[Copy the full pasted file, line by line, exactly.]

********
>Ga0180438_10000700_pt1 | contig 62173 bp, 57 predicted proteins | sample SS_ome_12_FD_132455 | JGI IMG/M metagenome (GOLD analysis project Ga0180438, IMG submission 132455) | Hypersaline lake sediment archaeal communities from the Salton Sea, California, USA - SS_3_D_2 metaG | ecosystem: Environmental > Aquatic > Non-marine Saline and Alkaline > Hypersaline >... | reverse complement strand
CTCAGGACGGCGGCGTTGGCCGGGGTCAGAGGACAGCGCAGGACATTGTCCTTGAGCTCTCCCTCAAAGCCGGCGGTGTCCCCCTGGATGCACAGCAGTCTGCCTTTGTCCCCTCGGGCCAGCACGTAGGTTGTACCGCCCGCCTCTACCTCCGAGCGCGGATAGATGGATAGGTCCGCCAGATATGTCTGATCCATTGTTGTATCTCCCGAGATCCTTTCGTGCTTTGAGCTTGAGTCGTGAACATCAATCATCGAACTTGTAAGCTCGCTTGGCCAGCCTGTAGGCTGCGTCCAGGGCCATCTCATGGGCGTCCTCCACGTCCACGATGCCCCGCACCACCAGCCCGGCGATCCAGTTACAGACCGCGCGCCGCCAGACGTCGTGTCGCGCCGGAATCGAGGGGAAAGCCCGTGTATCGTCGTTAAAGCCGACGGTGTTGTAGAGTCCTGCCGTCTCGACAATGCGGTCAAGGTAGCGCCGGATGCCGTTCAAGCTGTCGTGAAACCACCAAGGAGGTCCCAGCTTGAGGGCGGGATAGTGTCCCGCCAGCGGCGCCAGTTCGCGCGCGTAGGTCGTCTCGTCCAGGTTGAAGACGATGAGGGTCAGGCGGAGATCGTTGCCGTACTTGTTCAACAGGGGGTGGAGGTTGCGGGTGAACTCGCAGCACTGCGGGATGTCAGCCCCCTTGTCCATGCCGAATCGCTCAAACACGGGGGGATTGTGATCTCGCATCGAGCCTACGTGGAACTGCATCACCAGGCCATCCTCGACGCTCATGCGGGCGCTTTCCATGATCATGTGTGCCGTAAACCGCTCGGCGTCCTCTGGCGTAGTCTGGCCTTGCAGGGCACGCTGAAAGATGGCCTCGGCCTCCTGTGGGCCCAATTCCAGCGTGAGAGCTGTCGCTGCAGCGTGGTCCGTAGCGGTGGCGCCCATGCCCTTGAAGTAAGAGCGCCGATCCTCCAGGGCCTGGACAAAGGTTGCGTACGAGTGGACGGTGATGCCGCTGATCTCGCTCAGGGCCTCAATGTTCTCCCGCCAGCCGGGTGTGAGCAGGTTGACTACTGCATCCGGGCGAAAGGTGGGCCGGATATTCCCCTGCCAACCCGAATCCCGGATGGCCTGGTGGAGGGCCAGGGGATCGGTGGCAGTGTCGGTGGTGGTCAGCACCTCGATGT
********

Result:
>Ga0180438_10000700_pt1 | contig 62173 bp, 57 predicted proteins | sample SS_ome_12_FD_132455 | JGI IMG/M metagenome (GOLD analysis project Ga0180438, IMG submission 132455) | Hypersaline lake sediment archaeal communities from the Salton Sea, California, USA - SS_3_D_2 metaG | ecosystem: Environmental > Aquatic > Non-marine Saline and Alkaline > Hypersaline >... | reverse complement strand
CTCAGGACGGCGGCGTTGGCCGGGGTCAGAGGACAGCGCAGGACATTGTCCTTGAGCTCTCCCTCAAAGCCGGCGGTGTCCCCCTGGATGCACAGCAGTCTGCCTTTGTCCCCTCGGGCCAGCACGTAGGTTGTACCGCCCGCCTCTACCTCCGAGCGCGGATAGATGGATAGGTCCGCCAGATATGTCTGATCCATTGTTGTATCTCCCGAGATCCTTTCGTGCTTTGAGCTTGAGTCGTGAACATCAATCATCGAACTTGTAAGCTCGCTTGGCCAGCCTGTAGGCTGCGTCCAGGGCCATCTCATGGGCGTCCTCCACGTCCACGATGCCCCGCACCACCAGCCCGGCGATCCAGTTACAGACCGCGCGCCGCCAGACGTCGTGTCGCGCCGGAATCGAGGGGAAAGCCCGTGTATCGTCGTTAAAGCCGACGGTGTTGTAGAGTCCTGCCGTCTCGACAATGCGGTCAAGGTAGCGCCGGATGCCGTTCAAGCTGTCGTGAAACCACCAAGGAGGTCCCAGCTTGAGGGCGGGATAGTGTCCCGCCAGCGGCGCCAGTTCGCGCGCGTAGGTCGTCTCGTCCAGGTTGAAGACGATGAGGGTCAGGCGGAGATCGTTGCCGTACTTGTTCAACAGGGGGTGGAGGTTGCGGGTGAACTCGCAGCACTGCGGGATGTCAGCCCCCTTGTCCATGCCGAATCGCTCAAACACGGGGGGATTGTGATCTCGCATCGAGCCTACGTGGAACTGCATCACCAGGCCATCCTCGACGCTCATGCGGGCGCTTTCCATGATCATGTGTGCCGTAAACCGCTCGGCGTCCTCTGGCGTAGTCTGGCCTTGCAGGGCACGCTGAAAGATGGCCTCGGCCTCCTGTGGGCCCAATTCCAGCGTGAGAGCTGTCGCTGCAGCGTGGTCCGTAGCGGTGGCGCCCATGCCCTTGAAGTAAGAGCGCCGATCCTCCAGGGCCTGGACAAAGGTTGCGTACGAGTGGACGGTGATGCCGCTGATCTCGCTCAGGGCCTCAATGTTCTCCCGCCAGCCGGGTGTGAGCAGGTTGACTACTGCATCCGGGCGAAAGGTGGGCCGGATATTCCCCTGCCAACCCGAATCCCGGATGGCCTGGTGGAGGGCCAGGGGATCGGTGGCAGTGTCGGTGGTGGTCAGCACCTCGATGT